One other thing I wanted to get back to, and a lot of what we talk about on this show is about the customer experience and really how to drive better customer experiences. So there’s business value in creating greater efficiencies. There’s, let’s call it, social value in reducing waste and creating a more sustainable business. How has this approach then also helped SHEIN to be more creative, more in tune with its audience, maybe go out there a little bit more than it might have, and more in line with what audiences are wanting?
Our view is that the center of our business is our customer. And our customer cohort is extremely creative, extremely broad and really empowered. And they have strong views on what they want to look like, how they want to be self-expressive and what types of clothing make them feel good, make them feel like their best selves. And that customer-centricity is what drives our creativity. We have customers in 165 countries. And those customers are so diverse, and they have so many new and novel ideas, that we’re producing clothing that, if it was left to a traditional model, we wouldn’t be able to meet that diversity. We wouldn’t be able to celebrate that authenticity in the way that we are. So I think, to answer your question in the first part, our customer-centricity is what makes us creative. But we also go beyond that. So we have a very active in-house design team. We’re constantly looking at new designs, new ways to reach and excite our customers.
But the most innovative thing that we’ve done is a program called SHEIN X. And SHEIN X is an incubator for new designers, new artists, who can work with us, and we will help them with logistics. We’ll help them with production. We’ll help them with marketing. We will promote and advertise their products. And we will list them on our site, alongside our normal collections. And this is a way for new designers, new artists, to bring forward their vision, their voice, in a way that is safe; it’s empowered; it’s easily accessible. And so some of the traditional barriers to designers, some of the traditional barriers to artists seeking to move into the fashion industry have been removed. And the creativity that that spawns is remarkable. We did our first-ever global SHEIN X summit in Los Angeles, and we had several collections from several of our SHEIN X designers. We had at least 50 designers at the summit. And to see the breadth of their vision and the uniqueness of their ideas and to be able to bring that to light, I think, is something that’s really becoming more and more a hallmark of our company and reflects our founders’ entrepreneurial vision. You know, here we have small and medium-sized designers empowered and equipped to go out and really be the next big thing.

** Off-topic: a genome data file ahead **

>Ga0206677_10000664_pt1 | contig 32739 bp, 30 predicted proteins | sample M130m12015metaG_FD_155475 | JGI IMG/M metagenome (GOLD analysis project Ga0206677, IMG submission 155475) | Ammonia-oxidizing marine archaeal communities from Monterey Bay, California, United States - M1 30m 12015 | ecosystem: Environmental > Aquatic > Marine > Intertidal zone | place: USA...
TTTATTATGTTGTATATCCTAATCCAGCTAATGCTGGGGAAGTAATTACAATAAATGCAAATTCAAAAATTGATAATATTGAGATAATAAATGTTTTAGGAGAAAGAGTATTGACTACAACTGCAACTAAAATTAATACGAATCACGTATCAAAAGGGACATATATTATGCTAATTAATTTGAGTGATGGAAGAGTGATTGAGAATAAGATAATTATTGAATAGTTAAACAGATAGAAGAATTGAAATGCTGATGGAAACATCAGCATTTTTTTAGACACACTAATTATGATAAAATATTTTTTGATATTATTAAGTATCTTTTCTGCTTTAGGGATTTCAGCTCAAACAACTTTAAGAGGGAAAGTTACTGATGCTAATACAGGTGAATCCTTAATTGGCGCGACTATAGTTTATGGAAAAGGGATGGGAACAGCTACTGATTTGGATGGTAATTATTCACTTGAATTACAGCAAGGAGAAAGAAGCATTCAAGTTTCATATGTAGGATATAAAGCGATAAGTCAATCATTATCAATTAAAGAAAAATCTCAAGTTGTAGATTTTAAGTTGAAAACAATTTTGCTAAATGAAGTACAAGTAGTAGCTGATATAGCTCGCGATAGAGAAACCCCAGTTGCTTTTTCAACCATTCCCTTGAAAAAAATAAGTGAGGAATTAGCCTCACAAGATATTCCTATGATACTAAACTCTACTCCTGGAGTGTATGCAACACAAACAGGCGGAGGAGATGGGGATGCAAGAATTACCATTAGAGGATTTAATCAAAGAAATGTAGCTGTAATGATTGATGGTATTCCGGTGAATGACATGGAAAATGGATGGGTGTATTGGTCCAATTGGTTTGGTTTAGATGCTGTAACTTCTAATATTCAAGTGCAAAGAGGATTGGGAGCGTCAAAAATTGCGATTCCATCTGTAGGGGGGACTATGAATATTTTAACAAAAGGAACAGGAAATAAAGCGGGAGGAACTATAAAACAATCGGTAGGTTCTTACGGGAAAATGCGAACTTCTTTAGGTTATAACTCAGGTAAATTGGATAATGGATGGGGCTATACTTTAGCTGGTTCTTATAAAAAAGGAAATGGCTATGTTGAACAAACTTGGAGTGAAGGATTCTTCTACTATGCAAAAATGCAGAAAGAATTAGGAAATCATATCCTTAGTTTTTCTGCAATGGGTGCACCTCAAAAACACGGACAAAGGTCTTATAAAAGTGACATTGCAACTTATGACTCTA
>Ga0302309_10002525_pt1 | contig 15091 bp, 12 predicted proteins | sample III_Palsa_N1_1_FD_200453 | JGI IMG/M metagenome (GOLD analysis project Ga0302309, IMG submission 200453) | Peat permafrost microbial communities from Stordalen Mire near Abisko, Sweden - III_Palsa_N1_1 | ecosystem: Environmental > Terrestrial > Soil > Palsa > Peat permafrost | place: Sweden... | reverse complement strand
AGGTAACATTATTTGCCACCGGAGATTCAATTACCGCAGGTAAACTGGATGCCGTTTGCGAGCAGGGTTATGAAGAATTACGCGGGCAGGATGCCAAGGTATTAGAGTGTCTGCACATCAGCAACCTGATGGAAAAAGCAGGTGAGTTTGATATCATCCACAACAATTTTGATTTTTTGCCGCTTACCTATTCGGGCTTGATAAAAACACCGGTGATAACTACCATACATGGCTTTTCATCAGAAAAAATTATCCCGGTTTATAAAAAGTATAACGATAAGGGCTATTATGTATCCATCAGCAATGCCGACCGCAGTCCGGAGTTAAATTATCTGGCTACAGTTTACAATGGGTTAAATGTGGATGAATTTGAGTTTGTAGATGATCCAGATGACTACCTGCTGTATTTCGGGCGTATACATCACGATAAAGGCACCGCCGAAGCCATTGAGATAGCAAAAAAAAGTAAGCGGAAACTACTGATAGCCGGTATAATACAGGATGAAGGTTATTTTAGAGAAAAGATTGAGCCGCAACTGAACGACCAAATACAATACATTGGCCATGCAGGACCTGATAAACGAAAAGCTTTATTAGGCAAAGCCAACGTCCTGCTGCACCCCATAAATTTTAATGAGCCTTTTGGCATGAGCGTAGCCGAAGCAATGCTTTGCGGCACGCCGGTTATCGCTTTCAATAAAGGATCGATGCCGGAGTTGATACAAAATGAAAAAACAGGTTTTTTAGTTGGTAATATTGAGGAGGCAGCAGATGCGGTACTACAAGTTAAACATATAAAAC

Yeah, wow, that’s really interesting, and it sounds like the diversity is enabled by the agility of the supply chain, and all of that then ties into just a better customer experience. You know, when a customer sees things that are relevant to them, it seems like it’s kind of a full circle there, would you say?
Yeah, I think so. I think that the most dynamic systems and the most agile systems are systems that are responsive and flexible to change. And when we talk about agility, or at least when I talk about agility, what we’re thinking about is how do you identify an input; how do you orient yourself to that input so that you can react successfully? And the more and better you are at reacting to those inputs and the faster you can do that, we think, the more successful a company can become. And we, through this on-demand model we’ve pioneered, are able to be quite agile.
So do you see this agility, and the agile supply chain, is this the future of e-commerce? And what do you also see next, as SHEIN continues to innovate?
So I think, down the road, we’re looking at a couple of strategic projects. So I think one of the largest is what we call localization. We feel that, in order to continue to be customer-led and customer-centric, it’s really important to be in the geographies where our customers are located. We’ve invested very heavily in the United States. We have a Los Angeles headquarters. We have a major distribution center in Whitestown, Indiana. We’ve got a smaller operation in Washington, D.C. And what that does is it brings together individuals who are familiar with the U.S. market, who have in some cases decades of working in the U.S. fashion industry and are understanding of what U.S. customers are interested in. And that allows us to further refine and tailor our offering. It also allows us to bring distribution into the United States in a way that speeds up deliveries. It reduces the carbon footprint of the company. And it really allows for the customer experience to be, I think, elevated. And so I think that’s an area where you’re going to see a lot of growth. To give you a specific example, we’ve just announced a major initiative, over $100 million investment, into Brazil, to start doing local manufacturing with suppliers in Brazil to really build up a marketplace in Brazil so that Brazilian customers can interact with Brazilian suppliers. And we will have a sustained ecosystem within Brazil. And I think that’s something that those two projects really reflect, this localization strategy. And I think that’s something that we’re excited to see continue into 2023, 2024